Three small changes to improve your written communication

Whether you are a small business owner, an employee, or searching for a job, good written communication is critical. Our business world relies heavily on various forms of written communication on daily basis. Without the cues that accompany verbal communication, we can easily lose information in our written communication. This can cause frustration, lost business, and sometimes even lawsuits.

Fortunately, we can improve our written communication with a little effort. In fact, I recommend three small changes.

Is anything unclear?

“When you’re ready to go, come up here.”

This was the entire text message from my husband this past weekend. He was trimming back some tree limbs at the top of our driveway, where our cars reside when we are not driving them. I was getting ready to go to a macrame class (don’t judge. It’s fun.) My timeline was pretty tight, so I got ready and left the house with not a minute to spare.

As it turns out, “When you’re ready to go, come up here,” didn’t mean, “Don’t wait for me to come back down to the house. It’s fine for you to go ahead and leave,” which is how I construed it. Instead, my husband needed to have a conversation with me before I left. He had run into some difficulty with his project, and he wanted my opinion on how to proceed. When I left without talking to him, he was upset, because in his mind he had said everything he needed to say with his text message.

This brings us to small change #1: When you have finished your written communication, take a moment to read it and ask yourself if anything is unclear. Put yourself in the shoes of the intended recipient for a minute. Does your intended reader have all the information they need to understand what you mean by what you have written?

Include instructions

As I mentioned, my husband had encountered some issues while trimming the tree limbs, and he needed to speak with me. Along with the text message not being clear from my (the recipient’s) perspective, I did not know he needed a response from me (to speak with him before I left.)

This brings us to small change #2: Always include instructions for the recipient of your written communication. That can be as simple as adding “Please advise” to the end of it. If no action is required, let the recipient know that, too, with a simple “FYI” or “Just a heads up.”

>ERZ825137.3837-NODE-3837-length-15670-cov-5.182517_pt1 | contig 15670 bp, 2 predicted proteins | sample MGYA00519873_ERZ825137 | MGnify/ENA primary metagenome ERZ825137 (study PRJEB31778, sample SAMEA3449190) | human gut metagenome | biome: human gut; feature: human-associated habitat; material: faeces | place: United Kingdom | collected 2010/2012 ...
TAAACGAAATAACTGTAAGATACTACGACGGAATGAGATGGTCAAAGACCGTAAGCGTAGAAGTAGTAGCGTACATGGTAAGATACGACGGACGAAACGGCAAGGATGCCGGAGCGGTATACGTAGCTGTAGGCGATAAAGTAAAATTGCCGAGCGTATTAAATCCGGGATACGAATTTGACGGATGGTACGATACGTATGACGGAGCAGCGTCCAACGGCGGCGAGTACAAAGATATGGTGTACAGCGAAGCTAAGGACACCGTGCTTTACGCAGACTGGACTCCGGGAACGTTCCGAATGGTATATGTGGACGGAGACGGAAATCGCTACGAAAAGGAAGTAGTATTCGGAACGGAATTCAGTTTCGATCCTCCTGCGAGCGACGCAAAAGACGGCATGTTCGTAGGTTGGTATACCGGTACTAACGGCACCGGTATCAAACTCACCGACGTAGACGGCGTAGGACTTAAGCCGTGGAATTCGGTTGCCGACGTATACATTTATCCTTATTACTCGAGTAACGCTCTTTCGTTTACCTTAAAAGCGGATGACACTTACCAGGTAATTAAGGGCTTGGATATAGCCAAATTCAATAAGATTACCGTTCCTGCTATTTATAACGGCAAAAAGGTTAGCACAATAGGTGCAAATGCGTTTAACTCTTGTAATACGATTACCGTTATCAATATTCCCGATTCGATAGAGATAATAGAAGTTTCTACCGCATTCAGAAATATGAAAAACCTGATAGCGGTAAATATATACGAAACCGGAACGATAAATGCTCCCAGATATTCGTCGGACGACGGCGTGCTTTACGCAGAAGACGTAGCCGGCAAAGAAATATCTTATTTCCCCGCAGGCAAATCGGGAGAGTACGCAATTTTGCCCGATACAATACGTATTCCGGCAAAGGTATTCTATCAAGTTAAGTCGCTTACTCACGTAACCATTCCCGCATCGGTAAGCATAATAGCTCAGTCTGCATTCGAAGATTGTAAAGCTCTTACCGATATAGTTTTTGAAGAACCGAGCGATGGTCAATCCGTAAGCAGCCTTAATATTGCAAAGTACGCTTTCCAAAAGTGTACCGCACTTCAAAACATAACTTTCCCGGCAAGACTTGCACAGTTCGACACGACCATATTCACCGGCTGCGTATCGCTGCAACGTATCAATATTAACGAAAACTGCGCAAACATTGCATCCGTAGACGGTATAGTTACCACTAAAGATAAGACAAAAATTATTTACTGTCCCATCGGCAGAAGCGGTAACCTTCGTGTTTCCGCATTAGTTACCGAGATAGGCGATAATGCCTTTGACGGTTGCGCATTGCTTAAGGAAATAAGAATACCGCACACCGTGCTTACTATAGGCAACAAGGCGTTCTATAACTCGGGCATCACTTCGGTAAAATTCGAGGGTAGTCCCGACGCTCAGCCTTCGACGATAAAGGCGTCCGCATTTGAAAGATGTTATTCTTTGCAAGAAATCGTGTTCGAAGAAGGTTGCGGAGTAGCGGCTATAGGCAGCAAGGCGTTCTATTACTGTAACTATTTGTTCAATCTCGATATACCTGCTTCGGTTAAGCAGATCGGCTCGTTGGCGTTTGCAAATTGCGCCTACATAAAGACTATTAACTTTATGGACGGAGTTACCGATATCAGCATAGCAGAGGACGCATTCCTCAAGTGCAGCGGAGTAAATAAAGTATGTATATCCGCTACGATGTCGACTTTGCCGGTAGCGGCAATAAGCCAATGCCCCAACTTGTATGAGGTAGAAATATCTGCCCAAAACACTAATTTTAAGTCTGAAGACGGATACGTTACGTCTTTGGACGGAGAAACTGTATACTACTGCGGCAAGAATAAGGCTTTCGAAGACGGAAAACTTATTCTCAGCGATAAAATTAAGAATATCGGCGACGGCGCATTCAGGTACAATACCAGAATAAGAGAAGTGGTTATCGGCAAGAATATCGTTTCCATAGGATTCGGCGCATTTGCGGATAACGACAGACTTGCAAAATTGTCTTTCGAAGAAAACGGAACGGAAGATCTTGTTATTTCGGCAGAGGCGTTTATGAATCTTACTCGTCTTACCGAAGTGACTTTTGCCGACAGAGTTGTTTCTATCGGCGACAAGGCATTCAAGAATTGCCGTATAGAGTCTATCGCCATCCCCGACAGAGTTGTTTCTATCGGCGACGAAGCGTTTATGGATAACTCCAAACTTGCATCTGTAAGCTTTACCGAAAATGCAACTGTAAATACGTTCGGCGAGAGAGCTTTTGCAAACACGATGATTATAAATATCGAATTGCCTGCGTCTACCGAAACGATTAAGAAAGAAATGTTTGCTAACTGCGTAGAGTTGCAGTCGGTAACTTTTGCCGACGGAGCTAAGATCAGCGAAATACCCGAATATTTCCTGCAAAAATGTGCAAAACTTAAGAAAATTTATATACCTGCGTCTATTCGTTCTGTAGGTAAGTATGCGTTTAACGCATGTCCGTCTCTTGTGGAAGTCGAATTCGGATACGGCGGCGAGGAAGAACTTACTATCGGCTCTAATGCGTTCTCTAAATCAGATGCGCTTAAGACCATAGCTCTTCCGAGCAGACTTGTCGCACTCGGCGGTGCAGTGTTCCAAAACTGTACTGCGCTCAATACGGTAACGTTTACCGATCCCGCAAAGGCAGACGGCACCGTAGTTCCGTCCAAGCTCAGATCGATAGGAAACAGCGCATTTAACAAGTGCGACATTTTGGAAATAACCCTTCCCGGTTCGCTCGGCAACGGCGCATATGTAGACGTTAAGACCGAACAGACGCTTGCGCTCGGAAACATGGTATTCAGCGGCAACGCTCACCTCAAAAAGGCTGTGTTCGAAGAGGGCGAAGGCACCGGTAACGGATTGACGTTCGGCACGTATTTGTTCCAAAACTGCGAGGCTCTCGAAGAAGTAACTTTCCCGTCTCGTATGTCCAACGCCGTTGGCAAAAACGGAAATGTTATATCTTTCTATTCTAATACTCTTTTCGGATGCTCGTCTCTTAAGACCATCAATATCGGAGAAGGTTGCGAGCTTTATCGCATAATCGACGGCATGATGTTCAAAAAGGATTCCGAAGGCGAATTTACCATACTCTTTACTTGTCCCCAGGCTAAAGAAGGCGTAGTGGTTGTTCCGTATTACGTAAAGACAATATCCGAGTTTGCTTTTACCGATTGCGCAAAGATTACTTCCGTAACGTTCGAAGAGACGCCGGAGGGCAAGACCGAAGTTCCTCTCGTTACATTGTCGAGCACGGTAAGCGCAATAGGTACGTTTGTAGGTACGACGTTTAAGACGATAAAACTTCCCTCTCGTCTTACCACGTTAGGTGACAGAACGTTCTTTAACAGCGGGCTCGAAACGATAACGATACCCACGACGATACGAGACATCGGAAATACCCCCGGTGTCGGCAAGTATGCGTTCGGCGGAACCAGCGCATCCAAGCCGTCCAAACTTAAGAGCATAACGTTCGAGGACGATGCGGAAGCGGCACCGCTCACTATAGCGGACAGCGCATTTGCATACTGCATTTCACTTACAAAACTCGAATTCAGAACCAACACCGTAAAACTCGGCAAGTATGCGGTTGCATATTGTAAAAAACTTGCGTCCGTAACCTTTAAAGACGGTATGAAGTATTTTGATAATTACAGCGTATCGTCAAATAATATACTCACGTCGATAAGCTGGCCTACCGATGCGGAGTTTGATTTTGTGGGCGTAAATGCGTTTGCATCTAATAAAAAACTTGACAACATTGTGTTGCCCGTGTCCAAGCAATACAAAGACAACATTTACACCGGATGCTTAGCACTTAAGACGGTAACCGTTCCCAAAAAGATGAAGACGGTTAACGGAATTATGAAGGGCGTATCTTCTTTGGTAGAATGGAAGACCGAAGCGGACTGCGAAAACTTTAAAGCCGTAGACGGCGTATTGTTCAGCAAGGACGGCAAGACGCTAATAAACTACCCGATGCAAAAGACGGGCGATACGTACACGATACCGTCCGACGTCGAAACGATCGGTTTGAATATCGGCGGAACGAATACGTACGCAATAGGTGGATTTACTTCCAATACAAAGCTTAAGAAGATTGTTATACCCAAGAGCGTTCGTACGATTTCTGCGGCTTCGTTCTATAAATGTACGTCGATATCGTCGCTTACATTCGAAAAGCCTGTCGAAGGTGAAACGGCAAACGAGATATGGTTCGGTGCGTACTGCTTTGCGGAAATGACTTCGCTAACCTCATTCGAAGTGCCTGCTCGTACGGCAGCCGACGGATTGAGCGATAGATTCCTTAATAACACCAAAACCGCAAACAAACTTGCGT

If you don’t get a response, follow up

I didn’t realize until later my husband had sent a second text message: “Put the puppy in the crate.” Because I thought he was going to go down to the house immediately after I left, I left a nine-week-old Miniature Schnauzer pretty much unattended when I left.

Oops.

And now we reach small change #3: If you have requested a response and do not get one, assume the intended recipient did not get your written communication. Cell phones don’t always ding. Sometimes email lands in a spam folder. We won’t even mention what can happen to letters and documents sent through the postal service. Set a reminder to check back in a certain amount of time if you send a written communication that needs a response from the recipient.

Small changes, amazing results

These three changes take seconds to implement. Forming the habit, though, can take a bit more time. I recommend putting a Post-It Note on your computer monitor to remind you to reread for clarity, include instructions, and schedule a follow-up, at least until this becomes second nature for you. It’s worth the little bit of extra effort to ensure neither you – nor the recipients of your written communication – are frustrated by undesired results.

 

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